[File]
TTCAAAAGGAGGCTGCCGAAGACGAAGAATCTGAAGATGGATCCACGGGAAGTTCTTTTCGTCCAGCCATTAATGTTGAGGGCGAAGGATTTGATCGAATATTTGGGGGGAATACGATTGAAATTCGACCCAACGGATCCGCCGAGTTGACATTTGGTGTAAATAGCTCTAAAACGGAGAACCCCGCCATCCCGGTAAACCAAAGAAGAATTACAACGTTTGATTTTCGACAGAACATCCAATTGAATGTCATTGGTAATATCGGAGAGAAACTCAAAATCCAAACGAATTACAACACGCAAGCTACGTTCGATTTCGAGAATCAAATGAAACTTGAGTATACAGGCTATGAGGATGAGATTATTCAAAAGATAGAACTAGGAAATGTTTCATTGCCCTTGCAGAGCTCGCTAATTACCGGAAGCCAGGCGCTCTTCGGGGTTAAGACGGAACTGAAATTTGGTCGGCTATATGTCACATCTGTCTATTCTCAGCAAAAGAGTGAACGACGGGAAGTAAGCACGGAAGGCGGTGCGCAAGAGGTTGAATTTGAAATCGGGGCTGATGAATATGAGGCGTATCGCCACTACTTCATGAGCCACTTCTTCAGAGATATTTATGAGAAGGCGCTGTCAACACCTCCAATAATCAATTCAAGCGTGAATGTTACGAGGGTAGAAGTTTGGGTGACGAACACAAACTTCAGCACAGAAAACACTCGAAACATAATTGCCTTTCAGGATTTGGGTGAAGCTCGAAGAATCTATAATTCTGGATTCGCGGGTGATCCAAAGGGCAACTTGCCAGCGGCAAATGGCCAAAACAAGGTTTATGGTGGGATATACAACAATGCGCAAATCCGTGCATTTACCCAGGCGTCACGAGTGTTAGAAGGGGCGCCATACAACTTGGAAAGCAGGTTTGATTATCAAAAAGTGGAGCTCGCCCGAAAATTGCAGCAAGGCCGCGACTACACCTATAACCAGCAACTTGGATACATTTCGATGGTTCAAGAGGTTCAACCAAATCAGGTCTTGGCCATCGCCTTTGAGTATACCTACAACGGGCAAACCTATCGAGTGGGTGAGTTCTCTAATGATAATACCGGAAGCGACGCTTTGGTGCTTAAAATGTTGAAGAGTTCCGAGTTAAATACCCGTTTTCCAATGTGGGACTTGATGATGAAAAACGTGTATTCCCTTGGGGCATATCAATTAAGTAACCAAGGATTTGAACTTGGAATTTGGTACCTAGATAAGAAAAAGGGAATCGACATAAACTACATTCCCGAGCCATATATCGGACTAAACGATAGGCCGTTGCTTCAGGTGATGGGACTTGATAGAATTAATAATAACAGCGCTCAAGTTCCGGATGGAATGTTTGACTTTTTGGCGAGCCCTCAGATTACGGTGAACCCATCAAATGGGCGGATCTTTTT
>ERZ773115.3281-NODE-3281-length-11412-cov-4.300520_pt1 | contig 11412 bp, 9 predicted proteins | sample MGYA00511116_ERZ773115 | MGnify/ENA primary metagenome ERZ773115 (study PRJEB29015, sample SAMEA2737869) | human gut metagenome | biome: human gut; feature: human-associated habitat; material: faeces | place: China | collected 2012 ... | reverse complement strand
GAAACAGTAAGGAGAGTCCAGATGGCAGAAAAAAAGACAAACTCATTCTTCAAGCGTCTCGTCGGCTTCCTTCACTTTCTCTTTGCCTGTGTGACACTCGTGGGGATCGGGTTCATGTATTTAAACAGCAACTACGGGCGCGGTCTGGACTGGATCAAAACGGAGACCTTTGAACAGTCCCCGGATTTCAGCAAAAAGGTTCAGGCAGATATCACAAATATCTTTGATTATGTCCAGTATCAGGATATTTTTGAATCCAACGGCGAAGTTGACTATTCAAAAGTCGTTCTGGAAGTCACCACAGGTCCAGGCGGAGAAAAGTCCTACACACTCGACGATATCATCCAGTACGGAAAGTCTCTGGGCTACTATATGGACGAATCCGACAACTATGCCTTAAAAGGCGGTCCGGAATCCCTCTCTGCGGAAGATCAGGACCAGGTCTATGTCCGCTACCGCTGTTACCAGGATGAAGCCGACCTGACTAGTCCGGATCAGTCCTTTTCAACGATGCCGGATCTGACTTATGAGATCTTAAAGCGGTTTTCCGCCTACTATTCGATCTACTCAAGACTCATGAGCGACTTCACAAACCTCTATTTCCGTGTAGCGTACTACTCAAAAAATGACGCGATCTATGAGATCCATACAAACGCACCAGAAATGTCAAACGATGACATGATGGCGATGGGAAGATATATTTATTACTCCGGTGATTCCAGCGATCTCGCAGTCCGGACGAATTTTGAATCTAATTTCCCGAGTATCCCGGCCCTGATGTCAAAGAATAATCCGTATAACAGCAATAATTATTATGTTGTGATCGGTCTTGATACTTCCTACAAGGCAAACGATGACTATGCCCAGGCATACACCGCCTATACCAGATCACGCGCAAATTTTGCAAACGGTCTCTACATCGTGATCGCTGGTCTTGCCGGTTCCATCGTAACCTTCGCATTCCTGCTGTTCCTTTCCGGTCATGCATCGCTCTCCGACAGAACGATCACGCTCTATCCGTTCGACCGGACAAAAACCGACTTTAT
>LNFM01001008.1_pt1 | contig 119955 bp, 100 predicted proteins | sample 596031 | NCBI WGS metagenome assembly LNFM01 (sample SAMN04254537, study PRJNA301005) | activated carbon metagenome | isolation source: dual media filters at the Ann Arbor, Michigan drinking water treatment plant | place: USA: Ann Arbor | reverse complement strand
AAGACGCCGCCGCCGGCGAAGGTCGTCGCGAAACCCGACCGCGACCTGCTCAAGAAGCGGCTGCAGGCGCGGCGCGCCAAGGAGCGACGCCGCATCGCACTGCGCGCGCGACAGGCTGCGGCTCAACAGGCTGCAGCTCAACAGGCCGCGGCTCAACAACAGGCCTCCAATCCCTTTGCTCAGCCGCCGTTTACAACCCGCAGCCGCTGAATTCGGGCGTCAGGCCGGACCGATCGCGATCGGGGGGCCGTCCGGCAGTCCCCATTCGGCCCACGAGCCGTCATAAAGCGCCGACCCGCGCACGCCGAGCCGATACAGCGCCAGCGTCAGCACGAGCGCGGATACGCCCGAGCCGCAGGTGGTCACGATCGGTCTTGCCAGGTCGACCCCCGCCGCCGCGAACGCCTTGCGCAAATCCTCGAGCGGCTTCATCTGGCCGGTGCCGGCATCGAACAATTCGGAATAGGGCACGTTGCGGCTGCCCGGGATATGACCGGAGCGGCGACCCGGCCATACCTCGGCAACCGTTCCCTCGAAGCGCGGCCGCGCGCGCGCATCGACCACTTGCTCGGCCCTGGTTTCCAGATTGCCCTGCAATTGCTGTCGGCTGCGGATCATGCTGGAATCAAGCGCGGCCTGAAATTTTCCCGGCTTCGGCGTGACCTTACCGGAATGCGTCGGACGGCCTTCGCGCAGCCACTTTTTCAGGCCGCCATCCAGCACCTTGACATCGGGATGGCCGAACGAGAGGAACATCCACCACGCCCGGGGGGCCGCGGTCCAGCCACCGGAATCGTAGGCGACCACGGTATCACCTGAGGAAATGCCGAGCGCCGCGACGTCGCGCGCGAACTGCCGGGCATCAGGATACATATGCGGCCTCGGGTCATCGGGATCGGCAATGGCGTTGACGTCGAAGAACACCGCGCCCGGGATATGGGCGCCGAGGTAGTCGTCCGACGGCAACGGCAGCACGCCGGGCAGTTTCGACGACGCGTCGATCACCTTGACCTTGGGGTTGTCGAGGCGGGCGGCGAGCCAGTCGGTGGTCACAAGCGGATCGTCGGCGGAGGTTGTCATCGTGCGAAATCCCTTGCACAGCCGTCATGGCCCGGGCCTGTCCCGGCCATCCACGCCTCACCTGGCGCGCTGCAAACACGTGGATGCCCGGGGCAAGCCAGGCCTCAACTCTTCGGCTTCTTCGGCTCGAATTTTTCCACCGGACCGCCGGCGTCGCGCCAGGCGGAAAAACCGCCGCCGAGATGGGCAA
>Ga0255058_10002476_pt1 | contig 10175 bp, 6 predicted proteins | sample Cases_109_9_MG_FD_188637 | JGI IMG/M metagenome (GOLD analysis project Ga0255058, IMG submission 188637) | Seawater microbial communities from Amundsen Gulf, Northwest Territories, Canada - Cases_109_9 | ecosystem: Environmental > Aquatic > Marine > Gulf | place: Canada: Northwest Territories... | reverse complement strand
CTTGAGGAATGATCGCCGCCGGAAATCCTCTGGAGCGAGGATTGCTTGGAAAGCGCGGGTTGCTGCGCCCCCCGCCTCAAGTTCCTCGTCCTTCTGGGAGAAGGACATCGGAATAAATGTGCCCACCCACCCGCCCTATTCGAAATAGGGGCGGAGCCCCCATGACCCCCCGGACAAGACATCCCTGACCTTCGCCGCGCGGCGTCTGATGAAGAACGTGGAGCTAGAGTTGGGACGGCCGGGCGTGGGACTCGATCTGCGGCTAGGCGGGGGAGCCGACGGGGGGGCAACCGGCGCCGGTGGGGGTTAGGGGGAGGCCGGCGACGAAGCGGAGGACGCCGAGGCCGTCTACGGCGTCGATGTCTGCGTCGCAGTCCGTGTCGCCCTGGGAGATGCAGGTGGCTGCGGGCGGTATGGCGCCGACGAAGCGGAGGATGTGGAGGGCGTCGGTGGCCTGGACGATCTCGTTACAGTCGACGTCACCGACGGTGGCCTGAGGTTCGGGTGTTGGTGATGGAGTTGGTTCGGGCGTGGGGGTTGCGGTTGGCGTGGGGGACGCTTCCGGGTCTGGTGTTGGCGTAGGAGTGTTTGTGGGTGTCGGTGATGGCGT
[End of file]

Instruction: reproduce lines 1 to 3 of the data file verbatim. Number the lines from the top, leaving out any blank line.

TTCAAAAGGAGGCTGCCGAAGACGAAGAATCTGAAGATGGATCCACGGGAAGTTCTTTTCGTCCAGCCATTAATGTTGAGGGCGAAGGATTTGATCGAATATTTGGGGGGAATACGATTGAAATTCGACCCAACGGATCCGCCGAGTTGACATTTGGTGTAAATAGCTCTAAAACGGAGAACCCCGCCATCCCGGTAAACCAAAGAAGAATTACAACGTTTGATTTTCGACAGAACATCCAATTGAATGTCATTGGTAATATCGGAGAGAAACTCAAAATCCAAACGAATTACAACACGCAAGCTACGTTCGATTTCGAGAATCAAATGAAACTTGAGTATACAGGCTATGAGGATGAGATTATTCAAAAGATAGAACTAGGAAATGTTTCATTGCCCTTGCAGAGCTCGCTAATTACCGGAAGCCAGGCGCTCTTCGGGGTTAAGACGGAACTGAAATTTGGTCGGCTATATGTCACATCTGTCTATTCTCAGCAAAAGAGTGAACGACGGGAAGTAAGCACGGAAGGCGGTGCGCAAGAGGTTGAATTTGAAATCGGGGCTGATGAATATGAGGCGTATCGCCACTACTTCATGAGCCACTTCTTCAGAGATATTTATGAGAAGGCGCTGTCAACACCTCCAATAATCAATTCAAGCGTGAATGTTACGAGGGTAGAAGTTTGGGTGACGAACACAAACTTCAGCACAGAAAACACTCGAAACATAATTGCCTTTCAGGATTTGGGTGAAGCTCGAAGAATCTATAATTCTGGATTCGCGGGTGATCCAAAGGGCAACTTGCCAGCGGCAAATGGCCAAAACAAGGTTTATGGTGGGATATACAACAATGCGCAAATCCGTGCATTTACCCAGGCGTCACGAGTGTTAGAAGGGGCGCCATACAACTTGGAAAGCAGGTTTGATTATCAAAAAGTGGAGCTCGCCCGAAAATTGCAGCAAGGCCGCGACTACACCTATAACCAGCAACTTGGATACATTTCGATGGTTCAAGAGGTTCAACCAAATCAGGTCTTGGCCATCGCCTTTGAGTATACCTACAACGGGCAAACCTATCGAGTGGGTGAGTTCTCTAATGATAATACCGGAAGCGACGCTTTGGTGCTTAAAATGTTGAAGAGTTCCGAGTTAAATACCCGTTTTCCAATGTGGGACTTGATGATGAAAAACGTGTATTCCCTTGGGGCATATCAATTAAGTAACCAAGGATTTGAACTTGGAATTTGGTACCTAGATAAGAAAAAGGGAATCGACATAAACTACATTCCCGAGCCATATATCGGACTAAACGATAGGCCGTTGCTTCAGGTGATGGGACTTGATAGAATTAATAATAACAGCGCTCAAGTTCCGGATGGAATGTTTGACTTTTTGGCGAGCCCTCAGATTACGGTGAACCCATCAAATGGGCGGATCTTTTT
>ERZ773115.3281-NODE-3281-length-11412-cov-4.300520_pt1 | contig 11412 bp, 9 predicted proteins | sample MGYA00511116_ERZ773115 | MGnify/ENA primary metagenome ERZ773115 (study PRJEB29015, sample SAMEA2737869) | human gut metagenome | biome: human gut; feature: human-associated habitat; material: faeces | place: China | collected 2012 ... | reverse complement strand
GAAACAGTAAGGAGAGTCCAGATGGCAGAAAAAAAGACAAACTCATTCTTCAAGCGTCTCGTCGGCTTCCTTCACTTTCTCTTTGCCTGTGTGACACTCGTGGGGATCGGGTTCATGTATTTAAACAGCAACTACGGGCGCGGTCTGGACTGGATCAAAACGGAGACCTTTGAACAGTCCCCGGATTTCAGCAAAAAGGTTCAGGCAGATATCACAAATATCTTTGATTATGTCCAGTATCAGGATATTTTTGAATCCAACGGCGAAGTTGACTATTCAAAAGTCGTTCTGGAAGTCACCACAGGTCCAGGCGGAGAAAAGTCCTACACACTCGACGATATCATCCAGTACGGAAAGTCTCTGGGCTACTATATGGACGAATCCGACAACTATGCCTTAAAAGGCGGTCCGGAATCCCTCTCTGCGGAAGATCAGGACCAGGTCTATGTCCGCTACCGCTGTTACCAGGATGAAGCCGACCTGACTAGTCCGGATCAGTCCTTTTCAACGATGCCGGATCTGACTTATGAGATCTTAAAGCGGTTTTCCGCCTACTATTCGATCTACTCAAGACTCATGAGCGACTTCACAAACCTCTATTTCCGTGTAGCGTACTACTCAAAAAATGACGCGATCTATGAGATCCATACAAACGCACCAGAAATGTCAAACGATGACATGATGGCGATGGGAAGATATATTTATTACTCCGGTGATTCCAGCGATCTCGCAGTCCGGACGAATTTTGAATCTAATTTCCCGAGTATCCCGGCCCTGATGTCAAAGAATAATCCGTATAACAGCAATAATTATTATGTTGTGATCGGTCTTGATACTTCCTACAAGGCAAACGATGACTATGCCCAGGCATACACCGCCTATACCAGATCACGCGCAAATTTTGCAAACGGTCTCTACATCGTGATCGCTGGTCTTGCCGGTTCCATCGTAACCTTCGCATTCCTGCTGTTCCTTTCCGGTCATGCATCGCTCTCCGACAGAACGATCACGCTCTATCCGTTCGACCGGACAAAAACCGACTTTAT